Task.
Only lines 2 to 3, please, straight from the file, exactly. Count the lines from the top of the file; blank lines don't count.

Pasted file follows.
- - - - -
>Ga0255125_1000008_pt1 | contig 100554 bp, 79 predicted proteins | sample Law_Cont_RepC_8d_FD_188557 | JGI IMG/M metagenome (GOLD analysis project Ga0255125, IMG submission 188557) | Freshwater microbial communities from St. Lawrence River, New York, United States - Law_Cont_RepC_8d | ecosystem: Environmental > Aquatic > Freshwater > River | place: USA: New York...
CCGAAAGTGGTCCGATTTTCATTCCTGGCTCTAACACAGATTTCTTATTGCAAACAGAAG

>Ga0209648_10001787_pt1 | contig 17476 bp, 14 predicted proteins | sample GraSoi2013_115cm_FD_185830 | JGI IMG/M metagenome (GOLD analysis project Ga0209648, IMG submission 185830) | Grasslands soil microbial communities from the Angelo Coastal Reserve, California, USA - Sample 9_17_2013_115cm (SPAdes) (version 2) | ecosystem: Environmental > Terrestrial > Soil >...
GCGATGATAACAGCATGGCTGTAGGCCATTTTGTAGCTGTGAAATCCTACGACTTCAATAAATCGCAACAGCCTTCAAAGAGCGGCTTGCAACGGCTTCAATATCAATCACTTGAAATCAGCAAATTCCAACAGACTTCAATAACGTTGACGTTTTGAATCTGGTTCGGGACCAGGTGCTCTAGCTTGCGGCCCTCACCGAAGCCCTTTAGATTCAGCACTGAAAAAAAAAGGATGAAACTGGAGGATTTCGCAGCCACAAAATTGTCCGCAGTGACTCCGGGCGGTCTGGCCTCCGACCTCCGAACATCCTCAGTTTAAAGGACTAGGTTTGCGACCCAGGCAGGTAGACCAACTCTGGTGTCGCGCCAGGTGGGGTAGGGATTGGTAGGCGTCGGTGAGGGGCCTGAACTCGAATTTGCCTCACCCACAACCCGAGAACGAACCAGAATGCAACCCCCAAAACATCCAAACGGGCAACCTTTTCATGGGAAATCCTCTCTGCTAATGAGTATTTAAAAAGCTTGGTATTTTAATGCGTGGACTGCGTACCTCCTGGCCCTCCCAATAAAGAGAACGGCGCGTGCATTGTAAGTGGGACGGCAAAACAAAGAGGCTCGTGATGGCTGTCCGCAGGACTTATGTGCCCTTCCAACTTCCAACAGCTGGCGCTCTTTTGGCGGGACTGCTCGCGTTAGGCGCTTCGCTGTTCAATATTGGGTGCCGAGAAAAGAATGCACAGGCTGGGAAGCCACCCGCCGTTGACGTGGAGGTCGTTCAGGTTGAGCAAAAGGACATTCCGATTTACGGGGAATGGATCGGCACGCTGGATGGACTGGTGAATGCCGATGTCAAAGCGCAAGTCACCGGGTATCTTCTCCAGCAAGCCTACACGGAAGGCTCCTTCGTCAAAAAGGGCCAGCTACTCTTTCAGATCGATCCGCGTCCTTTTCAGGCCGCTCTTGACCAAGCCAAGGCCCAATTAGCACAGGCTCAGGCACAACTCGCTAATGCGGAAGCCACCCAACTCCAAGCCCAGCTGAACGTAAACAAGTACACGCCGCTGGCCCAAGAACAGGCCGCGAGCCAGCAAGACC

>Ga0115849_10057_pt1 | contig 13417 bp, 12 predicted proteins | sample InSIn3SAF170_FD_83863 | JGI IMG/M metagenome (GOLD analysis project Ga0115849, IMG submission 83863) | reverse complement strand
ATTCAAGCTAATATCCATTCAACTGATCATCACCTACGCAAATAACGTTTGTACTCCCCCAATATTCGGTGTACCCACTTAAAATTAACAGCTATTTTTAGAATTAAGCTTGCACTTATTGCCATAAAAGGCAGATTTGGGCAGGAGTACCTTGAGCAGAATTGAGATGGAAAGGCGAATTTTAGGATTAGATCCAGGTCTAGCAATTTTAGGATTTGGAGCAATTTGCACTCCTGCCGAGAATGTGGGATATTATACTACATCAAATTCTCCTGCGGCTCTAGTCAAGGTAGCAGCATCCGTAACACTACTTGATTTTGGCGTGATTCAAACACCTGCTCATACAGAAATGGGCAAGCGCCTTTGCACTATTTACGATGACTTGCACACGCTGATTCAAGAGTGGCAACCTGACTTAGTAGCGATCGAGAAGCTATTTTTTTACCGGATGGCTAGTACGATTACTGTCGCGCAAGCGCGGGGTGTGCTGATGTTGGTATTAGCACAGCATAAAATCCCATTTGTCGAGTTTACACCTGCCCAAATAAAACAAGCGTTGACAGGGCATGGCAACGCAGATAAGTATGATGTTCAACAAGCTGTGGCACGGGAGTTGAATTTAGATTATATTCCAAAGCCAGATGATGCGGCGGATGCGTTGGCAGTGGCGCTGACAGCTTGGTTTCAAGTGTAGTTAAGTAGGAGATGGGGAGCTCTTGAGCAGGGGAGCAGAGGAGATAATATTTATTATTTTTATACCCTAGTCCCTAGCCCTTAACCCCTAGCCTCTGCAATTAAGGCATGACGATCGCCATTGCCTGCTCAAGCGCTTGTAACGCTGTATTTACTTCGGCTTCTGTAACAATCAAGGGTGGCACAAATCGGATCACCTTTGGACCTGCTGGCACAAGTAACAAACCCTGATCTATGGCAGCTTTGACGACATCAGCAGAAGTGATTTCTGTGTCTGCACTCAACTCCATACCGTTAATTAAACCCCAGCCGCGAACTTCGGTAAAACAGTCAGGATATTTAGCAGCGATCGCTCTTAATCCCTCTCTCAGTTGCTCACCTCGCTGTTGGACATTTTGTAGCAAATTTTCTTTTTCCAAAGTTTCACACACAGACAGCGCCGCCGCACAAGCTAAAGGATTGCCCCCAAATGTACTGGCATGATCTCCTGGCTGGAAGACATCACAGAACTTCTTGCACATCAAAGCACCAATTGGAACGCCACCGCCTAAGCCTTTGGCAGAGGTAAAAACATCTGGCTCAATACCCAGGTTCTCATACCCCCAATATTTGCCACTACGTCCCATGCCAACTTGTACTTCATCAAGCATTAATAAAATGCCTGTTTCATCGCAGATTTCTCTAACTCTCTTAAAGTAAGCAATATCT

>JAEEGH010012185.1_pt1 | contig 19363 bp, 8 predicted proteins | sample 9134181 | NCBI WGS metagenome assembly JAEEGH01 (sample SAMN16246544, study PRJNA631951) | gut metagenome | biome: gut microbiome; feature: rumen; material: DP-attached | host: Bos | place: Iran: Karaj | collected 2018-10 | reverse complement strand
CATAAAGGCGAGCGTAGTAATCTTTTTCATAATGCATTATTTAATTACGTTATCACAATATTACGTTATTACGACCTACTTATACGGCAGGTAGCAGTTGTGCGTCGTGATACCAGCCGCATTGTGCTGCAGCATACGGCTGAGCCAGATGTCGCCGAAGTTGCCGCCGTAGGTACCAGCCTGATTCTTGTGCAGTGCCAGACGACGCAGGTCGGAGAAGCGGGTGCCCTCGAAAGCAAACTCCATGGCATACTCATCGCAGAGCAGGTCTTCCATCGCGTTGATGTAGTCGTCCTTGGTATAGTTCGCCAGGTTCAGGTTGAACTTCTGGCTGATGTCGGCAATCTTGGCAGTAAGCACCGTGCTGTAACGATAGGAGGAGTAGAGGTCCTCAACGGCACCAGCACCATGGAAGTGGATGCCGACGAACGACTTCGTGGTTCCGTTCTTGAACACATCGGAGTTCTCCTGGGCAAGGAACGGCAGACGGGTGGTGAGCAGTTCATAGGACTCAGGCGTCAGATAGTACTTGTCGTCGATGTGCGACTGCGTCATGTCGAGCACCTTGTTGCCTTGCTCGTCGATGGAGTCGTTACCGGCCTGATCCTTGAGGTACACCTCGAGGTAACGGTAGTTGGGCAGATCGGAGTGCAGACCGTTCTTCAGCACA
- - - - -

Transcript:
CCGAAAGTGGTCCGATTTTCATTCCTGGCTCTAACACAGATTTCTTATTGCAAACAGAAG

>Ga0209648_10001787_pt1 | contig 17476 bp, 14 predicted proteins | sample GraSoi2013_115cm_FD_185830 | JGI IMG/M metagenome (GOLD analysis project Ga0209648, IMG submission 185830) | Grasslands soil microbial communities from the Angelo Coastal Reserve, California, USA - Sample 9_17_2013_115cm (SPAdes) (version 2) | ecosystem: Environmental > Terrestrial > Soil >...